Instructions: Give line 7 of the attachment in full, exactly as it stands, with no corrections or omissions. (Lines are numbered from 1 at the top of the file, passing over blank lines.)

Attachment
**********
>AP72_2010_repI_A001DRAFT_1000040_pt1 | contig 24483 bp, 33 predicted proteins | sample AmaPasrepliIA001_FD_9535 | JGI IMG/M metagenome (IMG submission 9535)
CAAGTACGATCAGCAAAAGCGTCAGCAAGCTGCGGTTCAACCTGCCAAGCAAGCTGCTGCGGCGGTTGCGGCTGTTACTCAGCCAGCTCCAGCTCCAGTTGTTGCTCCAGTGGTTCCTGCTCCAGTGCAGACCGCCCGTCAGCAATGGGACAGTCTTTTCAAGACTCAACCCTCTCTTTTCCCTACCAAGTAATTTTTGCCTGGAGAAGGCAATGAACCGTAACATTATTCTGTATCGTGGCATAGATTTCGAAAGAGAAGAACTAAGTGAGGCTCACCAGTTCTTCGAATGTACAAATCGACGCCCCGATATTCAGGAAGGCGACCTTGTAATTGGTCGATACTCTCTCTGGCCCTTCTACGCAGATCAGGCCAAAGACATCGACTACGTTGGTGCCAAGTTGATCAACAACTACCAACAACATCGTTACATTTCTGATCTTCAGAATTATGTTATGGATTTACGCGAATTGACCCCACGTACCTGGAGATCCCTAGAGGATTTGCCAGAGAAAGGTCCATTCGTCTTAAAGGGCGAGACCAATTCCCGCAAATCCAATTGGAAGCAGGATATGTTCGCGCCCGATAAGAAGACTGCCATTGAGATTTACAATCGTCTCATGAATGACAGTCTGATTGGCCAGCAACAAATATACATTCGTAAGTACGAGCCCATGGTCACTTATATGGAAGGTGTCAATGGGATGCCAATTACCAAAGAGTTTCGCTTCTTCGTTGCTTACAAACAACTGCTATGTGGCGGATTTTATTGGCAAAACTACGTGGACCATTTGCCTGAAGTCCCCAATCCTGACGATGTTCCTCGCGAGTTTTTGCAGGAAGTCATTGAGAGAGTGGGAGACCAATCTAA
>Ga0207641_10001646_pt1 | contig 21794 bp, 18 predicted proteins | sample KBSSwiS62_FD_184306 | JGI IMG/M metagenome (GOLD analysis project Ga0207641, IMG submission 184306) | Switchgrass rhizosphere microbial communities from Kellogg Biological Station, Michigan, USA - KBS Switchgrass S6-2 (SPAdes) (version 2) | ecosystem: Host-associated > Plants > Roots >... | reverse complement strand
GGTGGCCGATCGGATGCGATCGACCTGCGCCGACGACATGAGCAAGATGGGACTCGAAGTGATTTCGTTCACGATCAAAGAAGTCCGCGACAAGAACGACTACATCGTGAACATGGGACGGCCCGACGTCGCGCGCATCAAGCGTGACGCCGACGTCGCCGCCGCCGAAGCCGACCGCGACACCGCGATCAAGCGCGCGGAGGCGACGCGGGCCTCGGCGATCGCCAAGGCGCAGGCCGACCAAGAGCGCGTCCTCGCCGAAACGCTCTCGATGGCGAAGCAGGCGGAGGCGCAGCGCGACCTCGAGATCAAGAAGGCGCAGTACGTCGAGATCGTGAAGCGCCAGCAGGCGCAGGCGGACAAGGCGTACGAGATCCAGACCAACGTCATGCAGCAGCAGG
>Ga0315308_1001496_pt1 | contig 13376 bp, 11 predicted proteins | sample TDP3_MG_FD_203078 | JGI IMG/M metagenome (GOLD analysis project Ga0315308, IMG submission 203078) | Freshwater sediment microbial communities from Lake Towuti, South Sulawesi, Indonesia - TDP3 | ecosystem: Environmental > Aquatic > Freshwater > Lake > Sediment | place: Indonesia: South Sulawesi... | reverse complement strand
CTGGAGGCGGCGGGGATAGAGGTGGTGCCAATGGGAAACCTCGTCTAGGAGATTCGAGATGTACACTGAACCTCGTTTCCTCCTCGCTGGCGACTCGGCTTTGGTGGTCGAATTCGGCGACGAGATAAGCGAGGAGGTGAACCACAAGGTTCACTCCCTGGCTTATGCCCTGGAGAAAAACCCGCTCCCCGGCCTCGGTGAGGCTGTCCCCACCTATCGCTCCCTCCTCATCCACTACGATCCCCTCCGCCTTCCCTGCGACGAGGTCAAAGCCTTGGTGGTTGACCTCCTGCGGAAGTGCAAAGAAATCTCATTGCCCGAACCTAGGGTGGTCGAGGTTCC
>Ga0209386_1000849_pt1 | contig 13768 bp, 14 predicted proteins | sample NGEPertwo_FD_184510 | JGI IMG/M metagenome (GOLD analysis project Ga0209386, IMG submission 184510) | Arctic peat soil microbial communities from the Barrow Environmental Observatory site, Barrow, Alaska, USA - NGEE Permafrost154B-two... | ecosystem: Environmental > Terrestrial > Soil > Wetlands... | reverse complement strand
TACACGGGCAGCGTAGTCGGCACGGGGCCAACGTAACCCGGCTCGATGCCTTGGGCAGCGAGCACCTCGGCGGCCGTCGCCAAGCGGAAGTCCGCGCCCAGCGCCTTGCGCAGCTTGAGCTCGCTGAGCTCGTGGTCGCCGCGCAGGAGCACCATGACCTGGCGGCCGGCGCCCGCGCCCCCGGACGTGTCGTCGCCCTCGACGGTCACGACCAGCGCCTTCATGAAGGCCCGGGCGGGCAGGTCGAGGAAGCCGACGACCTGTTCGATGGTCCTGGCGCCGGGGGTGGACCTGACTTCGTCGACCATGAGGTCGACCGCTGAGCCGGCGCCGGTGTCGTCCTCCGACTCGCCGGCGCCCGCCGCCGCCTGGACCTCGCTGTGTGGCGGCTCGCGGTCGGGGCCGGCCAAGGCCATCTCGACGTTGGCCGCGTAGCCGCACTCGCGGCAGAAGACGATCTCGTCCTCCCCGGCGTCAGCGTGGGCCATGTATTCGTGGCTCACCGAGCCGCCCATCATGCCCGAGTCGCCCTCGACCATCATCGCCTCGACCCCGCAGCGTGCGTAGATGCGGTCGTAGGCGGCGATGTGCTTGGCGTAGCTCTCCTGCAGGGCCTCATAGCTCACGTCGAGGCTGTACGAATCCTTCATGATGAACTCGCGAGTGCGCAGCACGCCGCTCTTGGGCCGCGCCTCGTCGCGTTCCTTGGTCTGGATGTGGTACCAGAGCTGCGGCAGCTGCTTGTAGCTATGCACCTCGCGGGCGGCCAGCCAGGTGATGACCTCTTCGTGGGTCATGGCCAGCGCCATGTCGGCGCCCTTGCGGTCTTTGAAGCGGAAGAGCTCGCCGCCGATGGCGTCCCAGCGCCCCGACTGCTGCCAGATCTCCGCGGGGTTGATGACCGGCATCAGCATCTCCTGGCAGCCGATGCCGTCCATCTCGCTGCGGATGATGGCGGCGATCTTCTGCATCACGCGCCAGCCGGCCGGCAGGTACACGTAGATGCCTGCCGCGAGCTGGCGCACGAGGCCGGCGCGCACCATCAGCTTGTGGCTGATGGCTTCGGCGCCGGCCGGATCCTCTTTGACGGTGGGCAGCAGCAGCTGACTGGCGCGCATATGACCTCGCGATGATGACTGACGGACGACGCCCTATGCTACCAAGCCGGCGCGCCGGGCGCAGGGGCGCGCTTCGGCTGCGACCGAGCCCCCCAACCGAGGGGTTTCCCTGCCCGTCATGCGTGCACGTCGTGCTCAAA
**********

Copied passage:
>Ga0209386_1000849_pt1 | contig 13768 bp, 14 predicted proteins | sample NGEPertwo_FD_184510 | JGI IMG/M metagenome (GOLD analysis project Ga0209386, IMG submission 184510) | Arctic peat soil microbial communities from the Barrow Environmental Observatory site, Barrow, Alaska, USA - NGEE Permafrost154B-two... | ecosystem: Environmental > Terrestrial > Soil > Wetlands... | reverse complement strand